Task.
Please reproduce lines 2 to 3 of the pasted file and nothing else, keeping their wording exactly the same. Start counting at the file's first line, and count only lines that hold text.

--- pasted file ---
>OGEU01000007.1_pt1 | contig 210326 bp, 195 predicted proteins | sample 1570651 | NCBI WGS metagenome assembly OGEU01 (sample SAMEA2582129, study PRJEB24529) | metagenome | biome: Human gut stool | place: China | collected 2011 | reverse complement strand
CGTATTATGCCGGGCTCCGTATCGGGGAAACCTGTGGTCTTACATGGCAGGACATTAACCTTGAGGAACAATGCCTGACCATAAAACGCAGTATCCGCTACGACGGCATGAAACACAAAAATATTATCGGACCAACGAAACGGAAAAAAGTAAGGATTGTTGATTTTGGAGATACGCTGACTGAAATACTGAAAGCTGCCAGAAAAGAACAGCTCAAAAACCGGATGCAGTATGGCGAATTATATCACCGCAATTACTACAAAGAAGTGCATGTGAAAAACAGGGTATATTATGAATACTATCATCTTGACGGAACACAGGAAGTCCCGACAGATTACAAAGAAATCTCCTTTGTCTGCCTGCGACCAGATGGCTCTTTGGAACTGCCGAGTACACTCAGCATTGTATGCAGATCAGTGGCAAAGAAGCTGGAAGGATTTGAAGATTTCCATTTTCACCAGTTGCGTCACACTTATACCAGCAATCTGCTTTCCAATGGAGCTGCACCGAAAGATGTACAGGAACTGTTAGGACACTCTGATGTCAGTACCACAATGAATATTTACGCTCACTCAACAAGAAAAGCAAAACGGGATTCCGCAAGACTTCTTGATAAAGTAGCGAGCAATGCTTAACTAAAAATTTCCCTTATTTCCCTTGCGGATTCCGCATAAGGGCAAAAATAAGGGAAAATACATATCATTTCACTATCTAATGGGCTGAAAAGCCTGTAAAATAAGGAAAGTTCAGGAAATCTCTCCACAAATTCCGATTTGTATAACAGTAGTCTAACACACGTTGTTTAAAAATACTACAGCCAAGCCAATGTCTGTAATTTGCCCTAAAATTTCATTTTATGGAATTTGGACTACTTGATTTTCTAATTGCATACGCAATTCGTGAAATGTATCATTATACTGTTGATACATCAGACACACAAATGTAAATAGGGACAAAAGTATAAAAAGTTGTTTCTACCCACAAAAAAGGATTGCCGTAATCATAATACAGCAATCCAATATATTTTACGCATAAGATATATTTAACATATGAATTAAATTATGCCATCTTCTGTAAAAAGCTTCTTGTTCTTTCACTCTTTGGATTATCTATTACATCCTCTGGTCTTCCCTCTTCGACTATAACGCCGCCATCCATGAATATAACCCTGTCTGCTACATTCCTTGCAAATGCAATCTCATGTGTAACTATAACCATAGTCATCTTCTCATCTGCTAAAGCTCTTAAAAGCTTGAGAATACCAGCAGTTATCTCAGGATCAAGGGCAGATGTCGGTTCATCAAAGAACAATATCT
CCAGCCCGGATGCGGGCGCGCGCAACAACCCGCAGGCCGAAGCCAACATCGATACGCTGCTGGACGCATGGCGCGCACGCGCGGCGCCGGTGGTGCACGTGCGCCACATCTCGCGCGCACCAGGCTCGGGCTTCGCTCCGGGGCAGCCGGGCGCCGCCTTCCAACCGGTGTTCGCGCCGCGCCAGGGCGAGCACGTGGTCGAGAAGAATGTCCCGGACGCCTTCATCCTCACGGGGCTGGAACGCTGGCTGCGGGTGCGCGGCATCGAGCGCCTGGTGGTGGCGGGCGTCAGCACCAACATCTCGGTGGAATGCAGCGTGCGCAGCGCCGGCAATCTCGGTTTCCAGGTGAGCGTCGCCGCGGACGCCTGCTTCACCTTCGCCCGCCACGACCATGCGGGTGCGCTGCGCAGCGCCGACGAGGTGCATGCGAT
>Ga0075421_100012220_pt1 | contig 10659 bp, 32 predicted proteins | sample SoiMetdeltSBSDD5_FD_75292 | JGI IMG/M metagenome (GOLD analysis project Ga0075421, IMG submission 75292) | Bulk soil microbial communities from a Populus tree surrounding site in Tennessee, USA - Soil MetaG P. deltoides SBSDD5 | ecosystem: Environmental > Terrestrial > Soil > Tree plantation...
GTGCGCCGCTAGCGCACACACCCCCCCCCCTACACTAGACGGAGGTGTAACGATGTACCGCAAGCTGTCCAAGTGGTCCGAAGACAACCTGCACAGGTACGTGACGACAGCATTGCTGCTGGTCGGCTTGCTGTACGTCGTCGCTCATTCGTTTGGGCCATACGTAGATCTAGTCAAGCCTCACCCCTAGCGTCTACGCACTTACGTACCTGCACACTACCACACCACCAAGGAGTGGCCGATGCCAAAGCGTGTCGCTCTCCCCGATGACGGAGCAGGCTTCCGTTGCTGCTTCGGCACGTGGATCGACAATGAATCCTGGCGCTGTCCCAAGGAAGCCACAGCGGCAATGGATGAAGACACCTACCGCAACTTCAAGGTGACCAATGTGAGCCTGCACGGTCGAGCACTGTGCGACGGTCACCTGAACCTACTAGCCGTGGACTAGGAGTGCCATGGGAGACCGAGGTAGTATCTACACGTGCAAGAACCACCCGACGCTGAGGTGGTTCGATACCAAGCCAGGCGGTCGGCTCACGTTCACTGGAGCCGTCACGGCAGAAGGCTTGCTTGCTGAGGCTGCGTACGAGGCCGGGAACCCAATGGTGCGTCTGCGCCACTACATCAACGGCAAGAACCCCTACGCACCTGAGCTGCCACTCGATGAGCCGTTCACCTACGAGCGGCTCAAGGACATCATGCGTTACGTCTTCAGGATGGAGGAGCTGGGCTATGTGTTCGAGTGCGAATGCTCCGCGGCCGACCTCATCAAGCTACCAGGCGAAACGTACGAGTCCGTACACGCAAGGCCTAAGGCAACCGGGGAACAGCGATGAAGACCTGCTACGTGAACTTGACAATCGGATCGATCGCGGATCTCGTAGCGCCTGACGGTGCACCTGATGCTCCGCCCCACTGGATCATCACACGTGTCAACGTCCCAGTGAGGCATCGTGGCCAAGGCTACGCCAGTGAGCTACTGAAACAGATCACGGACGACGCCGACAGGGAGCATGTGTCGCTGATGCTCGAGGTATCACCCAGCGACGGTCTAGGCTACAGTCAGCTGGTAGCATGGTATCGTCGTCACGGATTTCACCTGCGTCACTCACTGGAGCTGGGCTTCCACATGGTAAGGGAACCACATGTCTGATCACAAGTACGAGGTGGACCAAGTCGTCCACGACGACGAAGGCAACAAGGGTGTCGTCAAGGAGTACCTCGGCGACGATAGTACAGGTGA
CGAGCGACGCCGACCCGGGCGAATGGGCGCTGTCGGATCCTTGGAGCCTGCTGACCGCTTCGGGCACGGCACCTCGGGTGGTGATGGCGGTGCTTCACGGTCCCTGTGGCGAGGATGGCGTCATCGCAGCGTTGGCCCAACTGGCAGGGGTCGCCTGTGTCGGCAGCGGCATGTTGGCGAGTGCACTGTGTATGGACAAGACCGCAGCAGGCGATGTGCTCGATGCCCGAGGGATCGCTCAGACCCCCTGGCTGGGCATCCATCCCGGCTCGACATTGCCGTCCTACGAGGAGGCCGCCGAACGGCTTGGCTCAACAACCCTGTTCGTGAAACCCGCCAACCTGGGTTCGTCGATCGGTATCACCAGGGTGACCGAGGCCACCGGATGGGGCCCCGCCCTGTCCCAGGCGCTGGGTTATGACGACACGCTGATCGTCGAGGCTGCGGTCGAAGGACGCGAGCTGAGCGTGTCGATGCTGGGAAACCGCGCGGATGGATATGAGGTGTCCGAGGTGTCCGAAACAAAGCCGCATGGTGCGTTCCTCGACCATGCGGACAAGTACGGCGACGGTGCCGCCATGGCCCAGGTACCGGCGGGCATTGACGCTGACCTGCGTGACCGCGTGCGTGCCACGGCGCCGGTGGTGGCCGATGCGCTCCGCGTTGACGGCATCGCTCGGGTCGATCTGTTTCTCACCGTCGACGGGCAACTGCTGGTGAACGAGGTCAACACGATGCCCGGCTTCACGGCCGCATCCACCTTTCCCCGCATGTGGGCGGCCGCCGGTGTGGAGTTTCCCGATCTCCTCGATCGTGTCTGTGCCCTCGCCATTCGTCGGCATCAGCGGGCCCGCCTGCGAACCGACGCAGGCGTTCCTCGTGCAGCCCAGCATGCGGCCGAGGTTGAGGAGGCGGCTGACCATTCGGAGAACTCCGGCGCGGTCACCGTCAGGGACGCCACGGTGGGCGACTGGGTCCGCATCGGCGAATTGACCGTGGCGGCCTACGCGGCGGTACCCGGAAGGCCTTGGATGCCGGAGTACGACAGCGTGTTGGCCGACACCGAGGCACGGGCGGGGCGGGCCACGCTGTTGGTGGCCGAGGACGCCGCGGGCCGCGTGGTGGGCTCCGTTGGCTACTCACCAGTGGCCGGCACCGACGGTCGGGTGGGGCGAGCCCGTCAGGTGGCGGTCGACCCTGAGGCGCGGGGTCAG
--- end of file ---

CGTATTATGCCGGGCTCCGTATCGGGGAAACCTGTGGTCTTACATGGCAGGACATTAACCTTGAGGAACAATGCCTGACCATAAAACGCAGTATCCGCTACGACGGCATGAAACACAAAAATATTATCGGACCAACGAAACGGAAAAAAGTAAGGATTGTTGATTTTGGAGATACGCTGACTGAAATACTGAAAGCTGCCAGAAAAGAACAGCTCAAAAACCGGATGCAGTATGGCGAATTATATCACCGCAATTACTACAAAGAAGTGCATGTGAAAAACAGGGTATATTATGAATACTATCATCTTGACGGAACACAGGAAGTCCCGACAGATTACAAAGAAATCTCCTTTGTCTGCCTGCGACCAGATGGCTCTTTGGAACTGCCGAGTACACTCAGCATTGTATGCAGATCAGTGGCAAAGAAGCTGGAAGGATTTGAAGATTTCCATTTTCACCAGTTGCGTCACACTTATACCAGCAATCTGCTTTCCAATGGAGCTGCACCGAAAGATGTACAGGAACTGTTAGGACACTCTGATGTCAGTACCACAATGAATATTTACGCTCACTCAACAAGAAAAGCAAAACGGGATTCCGCAAGACTTCTTGATAAAGTAGCGAGCAATGCTTAACTAAAAATTTCCCTTATTTCCCTTGCGGATTCCGCATAAGGGCAAAAATAAGGGAAAATACATATCATTTCACTATCTAATGGGCTGAAAAGCCTGTAAAATAAGGAAAGTTCAGGAAATCTCTCCACAAATTCCGATTTGTATAACAGTAGTCTAACACACGTTGTTTAAAAATACTACAGCCAAGCCAATGTCTGTAATTTGCCCTAAAATTTCATTTTATGGAATTTGGACTACTTGATTTTCTAATTGCATACGCAATTCGTGAAATGTATCATTATACTGTTGATACATCAGACACACAAATGTAAATAGGGACAAAAGTATAAAAAGTTGTTTCTACCCACAAAAAAGGATTGCCGTAATCATAATACAGCAATCCAATATATTTTACGCATAAGATATATTTAACATATGAATTAAATTATGCCATCTTCTGTAAAAAGCTTCTTGTTCTTTCACTCTTTGGATTATCTATTACATCCTCTGGTCTTCCCTCTTCGACTATAACGCCGCCATCCATGAATATAACCCTGTCTGCTACATTCCTTGCAAATGCAATCTCATGTGTAACTATAACCATAGTCATCTTCTCATCTGCTAAAGCTCTTAAAAGCTTGAGAATACCAGCAGTTATCTCAGGATCAAGGGCAGATGTCGGTTCATCAAAGAACAATATCT
CCAGCCCGGATGCGGGCGCGCGCAACAACCCGCAGGCCGAAGCCAACATCGATACGCTGCTGGACGCATGGCGCGCACGCGCGGCGCCGGTGGTGCACGTGCGCCACATCTCGCGCGCACCAGGCTCGGGCTTCGCTCCGGGGCAGCCGGGCGCCGCCTTCCAACCGGTGTTCGCGCCGCGCCAGGGCGAGCACGTGGTCGAGAAGAATGTCCCGGACGCCTTCATCCTCACGGGGCTGGAACGCTGGCTGCGGGTGCGCGGCATCGAGCGCCTGGTGGTGGCGGGCGTCAGCACCAACATCTCGGTGGAATGCAGCGTGCGCAGCGCCGGCAATCTCGGTTTCCAGGTGAGCGTCGCCGCGGACGCCTGCTTCACCTTCGCCCGCCACGACCATGCGGGTGCGCTGCGCAGCGCCGACGAGGTGCATGCGAT